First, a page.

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Life Found In Deepest Layer of Earth's Crust

Soulskill posted more than 3 years ago | from the gabbroic-added-to-spellchecker dept.

Earth 335

michaelmarshall writes "For the first time, life has been found in the gabbroic layer of the crust. The new biosphere is all bacteria, as you might expect, but they are different from the bacteria in the layers above; they mostly feed on hydrocarbons that are produced by abiotic reactions deep in the crust. It could mean that similar microbes are living even deeper, perhaps even in the mantle."

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Living under surface (4, Interesting)

Anonymous Coward | more than 3 years ago | (#34283444)

This got me thinking an interesting idea.

Why don't humans populate more of the inner earth? Sure, most people don't like the environment just like that, but you can build it. Make fake environments. In the end, they will look and feel natural too. You can also easily get rid of gasses and other pollution problem by dumping them upwards.

And if you go deep enough, who owns the land? Can you start a new country like lets say, 50 kilometers below surface?

Re:Living under surface (5, Funny)

Philomage (1851668) | more than 3 years ago | (#34283472)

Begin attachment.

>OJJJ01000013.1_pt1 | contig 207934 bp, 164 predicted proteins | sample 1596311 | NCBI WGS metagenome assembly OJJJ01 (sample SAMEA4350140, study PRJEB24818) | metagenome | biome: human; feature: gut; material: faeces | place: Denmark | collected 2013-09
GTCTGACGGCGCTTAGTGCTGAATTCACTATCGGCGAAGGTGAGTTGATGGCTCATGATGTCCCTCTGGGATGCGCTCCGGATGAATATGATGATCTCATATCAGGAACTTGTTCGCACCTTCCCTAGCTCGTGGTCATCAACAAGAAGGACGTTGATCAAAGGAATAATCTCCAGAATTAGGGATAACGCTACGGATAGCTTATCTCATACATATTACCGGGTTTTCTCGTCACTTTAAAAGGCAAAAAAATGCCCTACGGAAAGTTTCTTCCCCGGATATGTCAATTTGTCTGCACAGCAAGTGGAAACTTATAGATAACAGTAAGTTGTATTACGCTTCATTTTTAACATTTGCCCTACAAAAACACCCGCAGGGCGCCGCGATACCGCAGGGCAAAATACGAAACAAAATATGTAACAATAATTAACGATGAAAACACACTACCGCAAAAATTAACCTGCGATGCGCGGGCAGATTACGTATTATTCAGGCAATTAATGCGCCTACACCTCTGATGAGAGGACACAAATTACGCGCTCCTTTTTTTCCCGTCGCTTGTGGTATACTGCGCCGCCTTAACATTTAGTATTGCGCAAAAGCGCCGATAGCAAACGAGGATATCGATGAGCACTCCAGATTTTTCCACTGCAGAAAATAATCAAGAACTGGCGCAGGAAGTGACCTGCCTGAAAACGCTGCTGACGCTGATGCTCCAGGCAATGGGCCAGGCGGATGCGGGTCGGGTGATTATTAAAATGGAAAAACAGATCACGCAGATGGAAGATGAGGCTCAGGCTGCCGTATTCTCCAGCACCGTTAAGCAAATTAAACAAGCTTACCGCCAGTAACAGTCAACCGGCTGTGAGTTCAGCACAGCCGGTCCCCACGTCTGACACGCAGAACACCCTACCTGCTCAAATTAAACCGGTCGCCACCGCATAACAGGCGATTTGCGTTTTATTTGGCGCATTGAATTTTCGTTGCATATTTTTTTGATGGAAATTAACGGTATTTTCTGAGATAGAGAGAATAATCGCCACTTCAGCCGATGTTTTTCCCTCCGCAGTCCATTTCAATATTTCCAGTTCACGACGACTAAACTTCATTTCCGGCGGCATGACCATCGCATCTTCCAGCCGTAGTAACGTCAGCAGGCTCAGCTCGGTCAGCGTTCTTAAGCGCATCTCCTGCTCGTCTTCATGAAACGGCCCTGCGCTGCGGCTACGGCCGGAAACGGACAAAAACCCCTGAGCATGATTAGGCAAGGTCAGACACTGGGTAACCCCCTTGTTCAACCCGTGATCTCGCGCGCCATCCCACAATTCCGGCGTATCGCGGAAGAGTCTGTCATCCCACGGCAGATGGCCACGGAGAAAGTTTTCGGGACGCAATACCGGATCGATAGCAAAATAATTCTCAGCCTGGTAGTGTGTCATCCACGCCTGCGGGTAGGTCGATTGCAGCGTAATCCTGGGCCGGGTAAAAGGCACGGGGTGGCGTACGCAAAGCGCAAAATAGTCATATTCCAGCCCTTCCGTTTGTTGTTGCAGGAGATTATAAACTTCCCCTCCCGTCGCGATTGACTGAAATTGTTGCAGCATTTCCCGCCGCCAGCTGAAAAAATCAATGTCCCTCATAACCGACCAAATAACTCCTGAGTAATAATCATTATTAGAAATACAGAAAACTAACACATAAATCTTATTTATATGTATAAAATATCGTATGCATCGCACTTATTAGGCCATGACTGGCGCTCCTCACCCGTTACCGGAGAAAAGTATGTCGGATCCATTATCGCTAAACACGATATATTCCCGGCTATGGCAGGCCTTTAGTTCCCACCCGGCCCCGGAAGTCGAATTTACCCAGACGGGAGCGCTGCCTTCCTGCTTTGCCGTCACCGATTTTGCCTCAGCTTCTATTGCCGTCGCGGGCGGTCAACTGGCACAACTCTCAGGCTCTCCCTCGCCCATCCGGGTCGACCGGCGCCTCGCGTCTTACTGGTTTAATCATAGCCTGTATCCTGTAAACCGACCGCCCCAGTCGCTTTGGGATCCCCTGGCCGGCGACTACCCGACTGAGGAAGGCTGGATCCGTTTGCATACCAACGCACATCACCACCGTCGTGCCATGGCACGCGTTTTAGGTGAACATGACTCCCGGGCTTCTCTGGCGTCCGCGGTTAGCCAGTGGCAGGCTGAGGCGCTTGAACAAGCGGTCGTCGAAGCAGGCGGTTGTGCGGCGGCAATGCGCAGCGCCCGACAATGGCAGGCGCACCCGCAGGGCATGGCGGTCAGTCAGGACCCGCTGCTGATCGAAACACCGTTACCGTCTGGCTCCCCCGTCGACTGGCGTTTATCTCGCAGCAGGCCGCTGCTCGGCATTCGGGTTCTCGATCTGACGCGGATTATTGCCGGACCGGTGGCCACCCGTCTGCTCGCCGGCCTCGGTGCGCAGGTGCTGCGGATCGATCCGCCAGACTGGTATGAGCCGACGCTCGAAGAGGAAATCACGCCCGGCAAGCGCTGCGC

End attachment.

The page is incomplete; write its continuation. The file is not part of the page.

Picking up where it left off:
Gentlemen, we cannot afford to allow a mineshaft gap!

Re:Living under surface (5, Informative)

LordLimecat (1103839) | more than 3 years ago | (#34283514)

You feel like financing this project? And setting up contingincies for things like "there is a leak and the pacific is starting to seep in"? And dealing with the phenomenal pressures that will be exerted?

Re:Living under surface (1)

DigiShaman (671371) | more than 3 years ago | (#34283958)

Oh that's easy. You just need lots and lots of unobtainium. No problem.

Re:Living under surface (1)

Monkeedude1212 (1560403) | more than 3 years ago | (#34283520)

I don't know how to describe it - I can give you a list of problems, like Ventillation, Heating, Vitamin D - which all have obvious solutions available,

but they just aren't as efficient as living on the surface.

Re:Living under surface (2, Insightful)

SteeldrivingJon (842919) | more than 3 years ago | (#34283606)

"I don't know how to describe it - I can give you a list of problems, like Ventillation, Heating, Vitamin D - which all have obvious solutions available,"

You mean cooling. In deep mines, it gets pretty hot. Temperature increases by 30-50 degrees Celsius for each kilometer of depth.

Re:Living under surface (1)

Monkeedude1212 (1560403) | more than 3 years ago | (#34283736)

Yes - I knew that too - I just couldn't think of the word for conditioning air...

Re:Living under surface (1)

Shark (78448) | more than 3 years ago | (#34284024)

In that specific case 'cooling' might be a pretty good choice.

Re:Living under surface (1)

Captain Murdock (906610) | more than 3 years ago | (#34283540)

You might as well go live in a desert. Plenty of land out there and I'm sure the cost of trucking in water would be much less than creating a livable environment under the surface. What you're suggesting would not be worth it unless we actually ran out of surface space.

Re:Living under surface (2)

Shakrai (717556) | more than 3 years ago | (#34283656)

What you're suggesting would not be worth it unless we actually ran out of surface space.

I'm not even sure it would be worth it then. Wouldn't living on or under the oceans be cheaper than living underground?

Re:Living under surface (1)

netsavior (627338) | more than 3 years ago | (#34283756)